Loading ...
Sorry, an error occurred while loading the content.
 

Re: [agile-usability] Design Values

Expand Messages
  • John Schrag
    Larry, I m sorry that you didn t read the original article that started this discussion. It would have saved you some time. The list of dichotomies came
    Message 1 of 37 , Jul 12, 2009

      Larry, I'm sorry that you didn't read the original article that started this discussion.  It would have saved you some time.

      The list of "dichotomies" came first, from the article, and Jared later offered his simplification as a way of encapsulating everything on the existing list.

      Plus, they article makes it very clear that these are not dichotomies (true or false).  Everything on the list is of value;  the list reflects how our team resolves differences in cases of conflict.  For example, I value expert opinion very highly --- but at times when the facts on the ground contradict it, I'm going with the facts.  Not every team does this.

      john


      Larry Constantine wrote:

      Jared introduced into this thread the simplification:

      "Well-researched user experiences over group-think- produced feature requirements.

      Later the list was expanded with other dichotomous distinctions

        ...

      As a licensed troublemaker and certified outlier, I am bothered by the continued virulence of this sort of “versus virus” that infects us so frequently. Even valid or useful dichotomies are constraining, limiting the purview to a single dimension or distinction when the world is, thankfully, ever so much messier and interesting than that. And false dichotomies, such as most of those listed, are for more insidious in the way they can poison thought and practice.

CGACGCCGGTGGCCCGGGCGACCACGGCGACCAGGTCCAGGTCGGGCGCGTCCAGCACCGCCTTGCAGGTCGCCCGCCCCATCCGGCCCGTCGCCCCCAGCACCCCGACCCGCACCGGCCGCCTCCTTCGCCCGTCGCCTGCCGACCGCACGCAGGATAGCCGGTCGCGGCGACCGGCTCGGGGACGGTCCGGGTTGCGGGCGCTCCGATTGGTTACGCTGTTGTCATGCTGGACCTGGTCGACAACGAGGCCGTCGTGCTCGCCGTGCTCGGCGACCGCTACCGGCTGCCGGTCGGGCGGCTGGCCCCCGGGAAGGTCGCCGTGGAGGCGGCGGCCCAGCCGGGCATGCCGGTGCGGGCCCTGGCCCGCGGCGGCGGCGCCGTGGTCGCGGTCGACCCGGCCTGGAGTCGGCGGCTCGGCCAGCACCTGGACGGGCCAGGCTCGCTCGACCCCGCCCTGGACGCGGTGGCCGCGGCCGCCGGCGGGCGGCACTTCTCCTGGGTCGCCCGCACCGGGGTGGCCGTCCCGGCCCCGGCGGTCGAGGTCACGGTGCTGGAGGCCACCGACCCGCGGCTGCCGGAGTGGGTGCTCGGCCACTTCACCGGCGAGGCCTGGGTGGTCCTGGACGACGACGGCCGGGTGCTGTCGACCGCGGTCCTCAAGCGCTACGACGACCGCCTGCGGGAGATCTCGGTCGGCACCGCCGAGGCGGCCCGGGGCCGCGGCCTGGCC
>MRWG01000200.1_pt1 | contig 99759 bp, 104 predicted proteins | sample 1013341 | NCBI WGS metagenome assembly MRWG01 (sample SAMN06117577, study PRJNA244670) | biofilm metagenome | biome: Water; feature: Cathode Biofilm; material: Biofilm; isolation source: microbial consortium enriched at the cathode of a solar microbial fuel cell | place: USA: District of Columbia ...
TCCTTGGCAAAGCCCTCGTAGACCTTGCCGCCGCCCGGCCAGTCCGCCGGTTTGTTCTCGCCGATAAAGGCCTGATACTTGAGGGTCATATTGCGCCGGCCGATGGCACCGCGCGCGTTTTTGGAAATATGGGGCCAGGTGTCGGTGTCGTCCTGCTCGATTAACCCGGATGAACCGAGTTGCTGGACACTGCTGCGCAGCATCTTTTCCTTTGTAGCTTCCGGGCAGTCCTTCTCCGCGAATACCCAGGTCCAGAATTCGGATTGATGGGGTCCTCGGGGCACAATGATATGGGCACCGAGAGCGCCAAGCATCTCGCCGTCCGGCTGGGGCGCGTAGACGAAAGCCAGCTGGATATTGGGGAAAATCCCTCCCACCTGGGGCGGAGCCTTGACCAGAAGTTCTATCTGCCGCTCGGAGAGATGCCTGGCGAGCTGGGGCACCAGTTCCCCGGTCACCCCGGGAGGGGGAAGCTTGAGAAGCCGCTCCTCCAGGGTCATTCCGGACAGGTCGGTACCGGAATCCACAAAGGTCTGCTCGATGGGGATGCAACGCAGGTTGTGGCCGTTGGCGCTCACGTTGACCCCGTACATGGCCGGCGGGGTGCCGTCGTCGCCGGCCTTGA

• Jeremy Kriegel
      One of Jeff s points resonated strongly with me. To put it flippantly, no one cares how we build products, just how much they get from using them. Ideally, the
      Message 37 of 37 , Jul 27, 2009
        One of Jeff's points resonated strongly with me. To put it flippantly, no one cares how we build products, just how much they get from using them. Ideally, the way we work makes us happy, makes our customers happy, and makes our bosses happy. (note: money is often a significant component of said happiness)

        Adherence to the process can be almost comical. At a prior company, when talking to someone about why they missed their release deadline (yeah, I know. Agile and deadlines are not the best of friends) he explained that a certain activity had to be done 2 sprints prior to release, but that its associated story got cut from the sprint it needed to happen in. Clearly, there is a lot at work here that I'm not going to bother to dissect, but this team was more focused on the agile process than the success of the product and the perceptions of the company leadership. It was not pretty. 

        -jer

        "Be well, do good work & keep in touch."
            - Garrison Keillor


        On Sun, Jul 26, 2009 at 11:00 PM, Ron Jeffries <ronjeffries@...> wrote:
         

        Hello, John. On Sunday, July 26, 2009, at 10:53:07 PM, you wrote:

        > Heh. It would never occur to me to recommend something that I wasn't
        > doing myself.

        I often recommend exercise and eating sensibly ... War remains the decisive human failure.
        -- John Kenneth Galbraith


      Your message has been successfully submitted and would be delivered to recipients shortly.